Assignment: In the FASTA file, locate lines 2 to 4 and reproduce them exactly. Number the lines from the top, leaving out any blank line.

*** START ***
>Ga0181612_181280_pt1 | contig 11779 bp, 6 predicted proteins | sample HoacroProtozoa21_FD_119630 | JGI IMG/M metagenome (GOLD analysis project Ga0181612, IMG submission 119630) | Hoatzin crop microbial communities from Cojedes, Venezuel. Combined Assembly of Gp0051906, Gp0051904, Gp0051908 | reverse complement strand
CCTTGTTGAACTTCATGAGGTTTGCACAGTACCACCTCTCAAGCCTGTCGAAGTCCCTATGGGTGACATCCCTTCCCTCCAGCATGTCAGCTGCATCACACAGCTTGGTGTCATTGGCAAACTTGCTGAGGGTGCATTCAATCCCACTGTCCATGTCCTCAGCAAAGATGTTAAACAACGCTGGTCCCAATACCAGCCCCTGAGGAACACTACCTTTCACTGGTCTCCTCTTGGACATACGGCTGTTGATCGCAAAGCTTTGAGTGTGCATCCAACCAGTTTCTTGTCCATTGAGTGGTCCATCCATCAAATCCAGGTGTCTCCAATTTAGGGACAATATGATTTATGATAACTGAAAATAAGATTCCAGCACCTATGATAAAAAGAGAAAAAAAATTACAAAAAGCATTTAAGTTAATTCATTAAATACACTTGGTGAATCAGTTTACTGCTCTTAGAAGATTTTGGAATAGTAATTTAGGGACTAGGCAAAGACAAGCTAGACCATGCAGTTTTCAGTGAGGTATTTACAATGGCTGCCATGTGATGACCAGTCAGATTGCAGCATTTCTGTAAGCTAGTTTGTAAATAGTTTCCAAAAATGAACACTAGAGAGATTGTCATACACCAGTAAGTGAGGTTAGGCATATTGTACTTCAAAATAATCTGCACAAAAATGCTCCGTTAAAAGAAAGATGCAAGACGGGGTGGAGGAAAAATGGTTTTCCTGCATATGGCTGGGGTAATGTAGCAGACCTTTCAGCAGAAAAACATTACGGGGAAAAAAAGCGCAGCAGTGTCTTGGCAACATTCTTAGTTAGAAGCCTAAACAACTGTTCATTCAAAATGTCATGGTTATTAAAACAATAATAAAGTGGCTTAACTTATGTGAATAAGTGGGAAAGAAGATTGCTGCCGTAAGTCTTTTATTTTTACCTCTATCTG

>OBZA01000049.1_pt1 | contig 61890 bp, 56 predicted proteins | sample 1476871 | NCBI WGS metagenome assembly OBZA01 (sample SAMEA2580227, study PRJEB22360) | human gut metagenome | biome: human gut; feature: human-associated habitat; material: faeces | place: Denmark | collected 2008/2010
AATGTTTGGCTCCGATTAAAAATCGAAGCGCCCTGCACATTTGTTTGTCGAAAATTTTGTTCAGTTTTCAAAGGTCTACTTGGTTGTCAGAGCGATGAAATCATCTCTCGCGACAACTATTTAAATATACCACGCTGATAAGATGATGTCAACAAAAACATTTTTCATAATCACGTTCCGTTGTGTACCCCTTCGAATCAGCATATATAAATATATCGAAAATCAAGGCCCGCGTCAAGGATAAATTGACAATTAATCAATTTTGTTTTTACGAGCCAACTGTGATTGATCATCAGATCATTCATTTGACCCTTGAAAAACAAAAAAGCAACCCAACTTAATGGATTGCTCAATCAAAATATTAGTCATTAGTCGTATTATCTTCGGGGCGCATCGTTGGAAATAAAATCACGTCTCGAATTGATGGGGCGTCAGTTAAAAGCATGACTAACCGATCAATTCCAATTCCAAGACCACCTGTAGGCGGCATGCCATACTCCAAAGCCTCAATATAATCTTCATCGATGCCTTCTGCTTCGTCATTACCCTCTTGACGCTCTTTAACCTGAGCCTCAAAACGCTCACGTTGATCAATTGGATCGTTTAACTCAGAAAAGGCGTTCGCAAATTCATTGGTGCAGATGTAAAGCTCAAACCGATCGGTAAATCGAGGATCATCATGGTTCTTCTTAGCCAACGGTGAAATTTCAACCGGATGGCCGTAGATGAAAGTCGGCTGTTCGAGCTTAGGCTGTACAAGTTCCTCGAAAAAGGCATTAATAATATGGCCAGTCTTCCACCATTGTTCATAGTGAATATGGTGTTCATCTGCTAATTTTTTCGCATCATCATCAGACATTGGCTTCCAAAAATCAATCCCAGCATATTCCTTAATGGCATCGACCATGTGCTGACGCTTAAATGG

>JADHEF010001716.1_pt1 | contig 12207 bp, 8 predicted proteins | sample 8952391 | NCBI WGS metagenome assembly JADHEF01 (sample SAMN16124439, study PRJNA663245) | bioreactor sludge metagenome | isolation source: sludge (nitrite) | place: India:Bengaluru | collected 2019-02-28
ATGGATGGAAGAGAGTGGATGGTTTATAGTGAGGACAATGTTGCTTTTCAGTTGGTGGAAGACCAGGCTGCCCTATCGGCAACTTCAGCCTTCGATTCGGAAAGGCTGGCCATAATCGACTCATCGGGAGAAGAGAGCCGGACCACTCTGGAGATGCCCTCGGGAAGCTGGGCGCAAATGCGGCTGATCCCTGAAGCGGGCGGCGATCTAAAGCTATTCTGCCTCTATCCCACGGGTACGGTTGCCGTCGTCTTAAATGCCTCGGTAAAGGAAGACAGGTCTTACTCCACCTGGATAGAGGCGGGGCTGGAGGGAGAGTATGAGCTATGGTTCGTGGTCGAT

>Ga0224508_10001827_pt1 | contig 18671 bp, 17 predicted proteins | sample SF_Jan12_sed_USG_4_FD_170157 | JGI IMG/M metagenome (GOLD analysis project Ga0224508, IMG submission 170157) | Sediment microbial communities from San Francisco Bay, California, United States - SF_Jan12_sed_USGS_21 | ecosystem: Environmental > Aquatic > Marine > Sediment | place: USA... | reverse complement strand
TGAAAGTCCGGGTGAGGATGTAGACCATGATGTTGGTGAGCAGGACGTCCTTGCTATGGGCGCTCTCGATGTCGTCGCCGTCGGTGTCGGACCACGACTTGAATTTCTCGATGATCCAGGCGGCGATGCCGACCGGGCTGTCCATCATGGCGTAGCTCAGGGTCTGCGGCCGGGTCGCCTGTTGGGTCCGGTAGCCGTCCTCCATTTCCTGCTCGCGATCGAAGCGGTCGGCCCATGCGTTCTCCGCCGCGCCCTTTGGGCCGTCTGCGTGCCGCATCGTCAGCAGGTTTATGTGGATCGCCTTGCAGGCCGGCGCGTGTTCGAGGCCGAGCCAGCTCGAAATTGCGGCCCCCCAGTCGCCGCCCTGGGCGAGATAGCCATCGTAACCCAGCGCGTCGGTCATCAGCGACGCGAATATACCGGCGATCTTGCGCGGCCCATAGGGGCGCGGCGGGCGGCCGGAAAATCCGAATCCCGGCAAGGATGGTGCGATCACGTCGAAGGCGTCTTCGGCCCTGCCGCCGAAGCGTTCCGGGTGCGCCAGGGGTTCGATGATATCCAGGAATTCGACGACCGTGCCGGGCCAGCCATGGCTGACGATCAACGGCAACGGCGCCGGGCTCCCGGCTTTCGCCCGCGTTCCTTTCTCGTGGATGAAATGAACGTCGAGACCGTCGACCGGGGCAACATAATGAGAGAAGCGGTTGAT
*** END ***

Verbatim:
CCTTGTTGAACTTCATGAGGTTTGCACAGTACCACCTCTCAAGCCTGTCGAAGTCCCTATGGGTGACATCCCTTCCCTCCAGCATGTCAGCTGCATCACACAGCTTGGTGTCATTGGCAAACTTGCTGAGGGTGCATTCAATCCCACTGTCCATGTCCTCAGCAAAGATGTTAAACAACGCTGGTCCCAATACCAGCCCCTGAGGAACACTACCTTTCACTGGTCTCCTCTTGGACATACGGCTGTTGATCGCAAAGCTTTGAGTGTGCATCCAACCAGTTTCTTGTCCATTGAGTGGTCCATCCATCAAATCCAGGTGTCTCCAATTTAGGGACAATATGATTTATGATAACTGAAAATAAGATTCCAGCACCTATGATAAAAAGAGAAAAAAAATTACAAAAAGCATTTAAGTTAATTCATTAAATACACTTGGTGAATCAGTTTACTGCTCTTAGAAGATTTTGGAATAGTAATTTAGGGACTAGGCAAAGACAAGCTAGACCATGCAGTTTTCAGTGAGGTATTTACAATGGCTGCCATGTGATGACCAGTCAGATTGCAGCATTTCTGTAAGCTAGTTTGTAAATAGTTTCCAAAAATGAACACTAGAGAGATTGTCATACACCAGTAAGTGAGGTTAGGCATATTGTACTTCAAAATAATCTGCACAAAAATGCTCCGTTAAAAGAAAGATGCAAGACGGGGTGGAGGAAAAATGGTTTTCCTGCATATGGCTGGGGTAATGTAGCAGACCTTTCAGCAGAAAAACATTACGGGGAAAAAAAGCGCAGCAGTGTCTTGGCAACATTCTTAGTTAGAAGCCTAAACAACTGTTCATTCAAAATGTCATGGTTATTAAAACAATAATAAAGTGGCTTAACTTATGTGAATAAGTGGGAAAGAAGATTGCTGCCGTAAGTCTTTTATTTTTACCTCTATCTG

>OBZA01000049.1_pt1 | contig 61890 bp, 56 predicted proteins | sample 1476871 | NCBI WGS metagenome assembly OBZA01 (sample SAMEA2580227, study PRJEB22360) | human gut metagenome | biome: human gut; feature: human-associated habitat; material: faeces | place: Denmark | collected 2008/2010
AATGTTTGGCTCCGATTAAAAATCGAAGCGCCCTGCACATTTGTTTGTCGAAAATTTTGTTCAGTTTTCAAAGGTCTACTTGGTTGTCAGAGCGATGAAATCATCTCTCGCGACAACTATTTAAATATACCACGCTGATAAGATGATGTCAACAAAAACATTTTTCATAATCACGTTCCGTTGTGTACCCCTTCGAATCAGCATATATAAATATATCGAAAATCAAGGCCCGCGTCAAGGATAAATTGACAATTAATCAATTTTGTTTTTACGAGCCAACTGTGATTGATCATCAGATCATTCATTTGACCCTTGAAAAACAAAAAAGCAACCCAACTTAATGGATTGCTCAATCAAAATATTAGTCATTAGTCGTATTATCTTCGGGGCGCATCGTTGGAAATAAAATCACGTCTCGAATTGATGGGGCGTCAGTTAAAAGCATGACTAACCGATCAATTCCAATTCCAAGACCACCTGTAGGCGGCATGCCATACTCCAAAGCCTCAATATAATCTTCATCGATGCCTTCTGCTTCGTCATTACCCTCTTGACGCTCTTTAACCTGAGCCTCAAAACGCTCACGTTGATCAATTGGATCGTTTAACTCAGAAAAGGCGTTCGCAAATTCATTGGTGCAGATGTAAAGCTCAAACCGATCGGTAAATCGAGGATCATCATGGTTCTTCTTAGCCAACGGTGAAATTTCAACCGGATGGCCGTAGATGAAAGTCGGCTGTTCGAGCTTAGGCTGTACAAGTTCCTCGAAAAAGGCATTAATAATATGGCCAGTCTTCCACCATTGTTCATAGTGAATATGGTGTTCATCTGCTAATTTTTTCGCATCATCATCAGACATTGGCTTCCAAAAATCAATCCCAGCATATTCCTTAATGGCATCGACCATGTGCTGACGCTTAAATGG